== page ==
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Concept# Monomial order

Summary

In mathematics, a monomial order (sometimes called a term order or an admissible order) is a total order on the set of all (monic) monomials in a given polynomial ring, satisfying the property of respecting multiplication, i.e.,
If and is any other monomial, then .
Monomial orderings are most commonly used with Gröbner bases and multivariate division. In particular, the property of being a Gröbner basis is always relative to a specific monomial order.
Besides respecting multiplication, monomial orders are often required to be well-orders, since this ensures the multivariate division procedure will terminate. There are however practical applications also for multiplication-respecting order relations on the set of monomials that are not well-orders.
In the case of finitely many variables, well-ordering of a monomial order is equivalent to the conjunction of the following two conditions:
The order is a total order.
If u is any monomial then .
Since these conditions may be easier to verify for a monomial order defined through an explicit rule, than to directly prove it is a well-ordering, they are sometimes preferred in definitions of monomial order.
The choice of a total order on the monomials allows sorting the terms of a polynomial. The leading term of a polynomial is thus the term of the largest monomial (for the chosen monomial ordering).
Concretely, let R be any ring of polynomials. Then the set M of the (monic) monomials in R is a basis of R, considered as a vector space over the field of the coefficients. Thus, any nonzero polynomial p in R has a unique expression
as a linear combination of monomials, where S is a finite subset of M and the cu are all nonzero. When a monomial order has been chosen, the leading monomial is the largest u in S, the leading coefficient is the corresponding cu, and the leading term is the corresponding cuu. Head monomial/coefficient/term is sometimes used as a synonym of "leading". Some authors use "monomial" instead of "term" and "power product" instead of "monomial".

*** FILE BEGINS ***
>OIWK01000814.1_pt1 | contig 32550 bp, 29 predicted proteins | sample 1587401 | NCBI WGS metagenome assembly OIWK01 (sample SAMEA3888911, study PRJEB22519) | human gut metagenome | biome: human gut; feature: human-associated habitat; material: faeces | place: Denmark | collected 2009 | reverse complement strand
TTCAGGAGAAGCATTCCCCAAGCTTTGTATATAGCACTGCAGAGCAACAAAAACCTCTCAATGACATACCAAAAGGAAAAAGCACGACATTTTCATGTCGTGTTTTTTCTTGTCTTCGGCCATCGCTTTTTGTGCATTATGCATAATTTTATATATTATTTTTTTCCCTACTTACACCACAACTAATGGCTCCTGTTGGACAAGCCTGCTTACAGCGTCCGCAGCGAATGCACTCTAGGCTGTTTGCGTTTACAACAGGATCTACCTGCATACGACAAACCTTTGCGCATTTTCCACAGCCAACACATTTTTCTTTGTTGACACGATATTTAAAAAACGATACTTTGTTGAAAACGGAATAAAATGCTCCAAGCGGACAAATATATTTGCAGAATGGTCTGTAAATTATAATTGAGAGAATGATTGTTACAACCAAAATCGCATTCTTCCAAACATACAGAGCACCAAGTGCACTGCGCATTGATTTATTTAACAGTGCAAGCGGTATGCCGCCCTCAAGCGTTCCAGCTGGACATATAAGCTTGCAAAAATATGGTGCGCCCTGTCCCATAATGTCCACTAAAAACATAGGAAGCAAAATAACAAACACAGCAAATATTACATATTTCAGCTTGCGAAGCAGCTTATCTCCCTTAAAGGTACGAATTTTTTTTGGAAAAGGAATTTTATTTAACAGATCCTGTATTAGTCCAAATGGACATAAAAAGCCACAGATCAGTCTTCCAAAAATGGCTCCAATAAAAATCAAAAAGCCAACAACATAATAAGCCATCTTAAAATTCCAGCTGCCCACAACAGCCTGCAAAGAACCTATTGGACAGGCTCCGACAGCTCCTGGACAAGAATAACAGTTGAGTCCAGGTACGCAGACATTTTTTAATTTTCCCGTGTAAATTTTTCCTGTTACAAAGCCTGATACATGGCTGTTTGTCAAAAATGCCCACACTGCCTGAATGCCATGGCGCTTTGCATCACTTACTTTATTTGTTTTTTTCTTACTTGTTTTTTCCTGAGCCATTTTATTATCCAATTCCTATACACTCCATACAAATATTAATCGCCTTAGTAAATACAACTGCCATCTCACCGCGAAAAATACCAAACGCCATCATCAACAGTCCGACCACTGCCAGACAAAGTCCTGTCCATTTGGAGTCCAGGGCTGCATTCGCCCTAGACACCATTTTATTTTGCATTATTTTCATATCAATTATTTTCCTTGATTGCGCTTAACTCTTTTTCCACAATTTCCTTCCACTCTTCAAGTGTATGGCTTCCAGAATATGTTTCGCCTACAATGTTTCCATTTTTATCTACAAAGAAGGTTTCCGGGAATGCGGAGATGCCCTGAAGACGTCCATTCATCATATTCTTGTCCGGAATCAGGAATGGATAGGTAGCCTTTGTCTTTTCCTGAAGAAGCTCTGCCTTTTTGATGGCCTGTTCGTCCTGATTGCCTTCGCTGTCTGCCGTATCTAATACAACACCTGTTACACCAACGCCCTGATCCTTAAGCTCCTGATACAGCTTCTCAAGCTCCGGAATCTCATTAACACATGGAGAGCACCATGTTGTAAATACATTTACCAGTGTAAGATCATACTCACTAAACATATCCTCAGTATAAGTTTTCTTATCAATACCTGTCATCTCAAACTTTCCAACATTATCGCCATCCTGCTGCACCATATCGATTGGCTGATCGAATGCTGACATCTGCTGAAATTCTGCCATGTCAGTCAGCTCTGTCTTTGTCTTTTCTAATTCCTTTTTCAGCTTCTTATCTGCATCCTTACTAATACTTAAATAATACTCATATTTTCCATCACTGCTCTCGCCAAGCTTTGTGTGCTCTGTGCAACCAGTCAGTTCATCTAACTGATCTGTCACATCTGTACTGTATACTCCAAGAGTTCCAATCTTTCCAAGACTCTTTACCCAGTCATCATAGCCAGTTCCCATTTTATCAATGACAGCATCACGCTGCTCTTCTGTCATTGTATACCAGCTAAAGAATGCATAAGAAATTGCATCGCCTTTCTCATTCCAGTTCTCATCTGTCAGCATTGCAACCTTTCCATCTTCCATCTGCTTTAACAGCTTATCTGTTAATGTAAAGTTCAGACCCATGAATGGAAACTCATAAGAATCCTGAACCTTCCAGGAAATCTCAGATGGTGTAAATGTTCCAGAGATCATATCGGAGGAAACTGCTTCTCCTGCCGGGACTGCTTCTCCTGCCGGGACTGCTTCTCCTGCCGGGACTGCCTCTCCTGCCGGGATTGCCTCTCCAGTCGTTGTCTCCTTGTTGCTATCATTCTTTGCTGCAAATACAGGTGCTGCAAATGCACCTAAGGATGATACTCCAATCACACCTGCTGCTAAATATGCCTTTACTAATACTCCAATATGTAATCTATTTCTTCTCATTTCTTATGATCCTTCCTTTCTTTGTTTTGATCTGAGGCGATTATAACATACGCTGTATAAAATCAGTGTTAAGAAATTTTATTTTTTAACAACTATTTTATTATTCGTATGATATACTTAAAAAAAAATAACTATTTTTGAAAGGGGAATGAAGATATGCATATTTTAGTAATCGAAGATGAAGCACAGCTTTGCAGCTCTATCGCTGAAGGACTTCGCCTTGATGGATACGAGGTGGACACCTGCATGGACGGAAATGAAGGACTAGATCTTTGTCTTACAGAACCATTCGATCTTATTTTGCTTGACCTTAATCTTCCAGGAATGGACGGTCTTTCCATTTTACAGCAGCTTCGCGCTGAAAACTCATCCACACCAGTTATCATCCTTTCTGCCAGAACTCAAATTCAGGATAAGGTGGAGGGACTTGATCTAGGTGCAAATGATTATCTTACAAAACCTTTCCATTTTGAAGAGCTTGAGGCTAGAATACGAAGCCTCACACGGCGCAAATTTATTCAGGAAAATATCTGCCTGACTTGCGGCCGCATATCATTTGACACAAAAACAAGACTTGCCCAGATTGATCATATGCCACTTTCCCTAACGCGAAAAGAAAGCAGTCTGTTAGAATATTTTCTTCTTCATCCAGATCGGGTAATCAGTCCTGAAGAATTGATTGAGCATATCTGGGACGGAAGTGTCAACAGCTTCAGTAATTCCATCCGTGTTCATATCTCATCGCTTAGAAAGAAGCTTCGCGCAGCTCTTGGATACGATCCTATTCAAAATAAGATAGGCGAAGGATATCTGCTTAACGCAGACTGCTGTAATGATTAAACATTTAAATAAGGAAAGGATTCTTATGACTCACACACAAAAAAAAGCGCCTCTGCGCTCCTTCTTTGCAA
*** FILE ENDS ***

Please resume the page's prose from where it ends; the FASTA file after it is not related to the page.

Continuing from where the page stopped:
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Monomial

In mathematics, a monomial is, roughly speaking, a polynomial which has only one term. Two definitions of a monomial may be encountered: A monomial, also called power product, is a product of powers of variables with nonnegative integer exponents, or, in other words, a product of variables, possibly with repetitions. For example, is a monomial. The constant is a monomial, being equal to the empty product and to for any variable . If only a single variable is considered, this means that a monomial is either or a power of , with a positive integer.

Gröbner basis

In mathematics, and more specifically in computer algebra, computational algebraic geometry, and computational commutative algebra, a Gröbner basis is a particular kind of generating set of an ideal in a polynomial ring K[x1, ..., xn] over a field K. A Gröbner basis allows many important properties of the ideal and the associated algebraic variety to be deduced easily, such as the dimension and the number of zeros when it is finite.

Polynomial ring

In mathematics, especially in the field of algebra, a polynomial ring or polynomial algebra is a ring (which is also a commutative algebra) formed from the set of polynomials in one or more indeterminates (traditionally also called variables) with coefficients in another ring, often a field. Often, the term "polynomial ring" refers implicitly to the special case of a polynomial ring in one indeterminate over a field. The importance of such polynomial rings relies on the high number of properties that they have in common with the ring of the integers.

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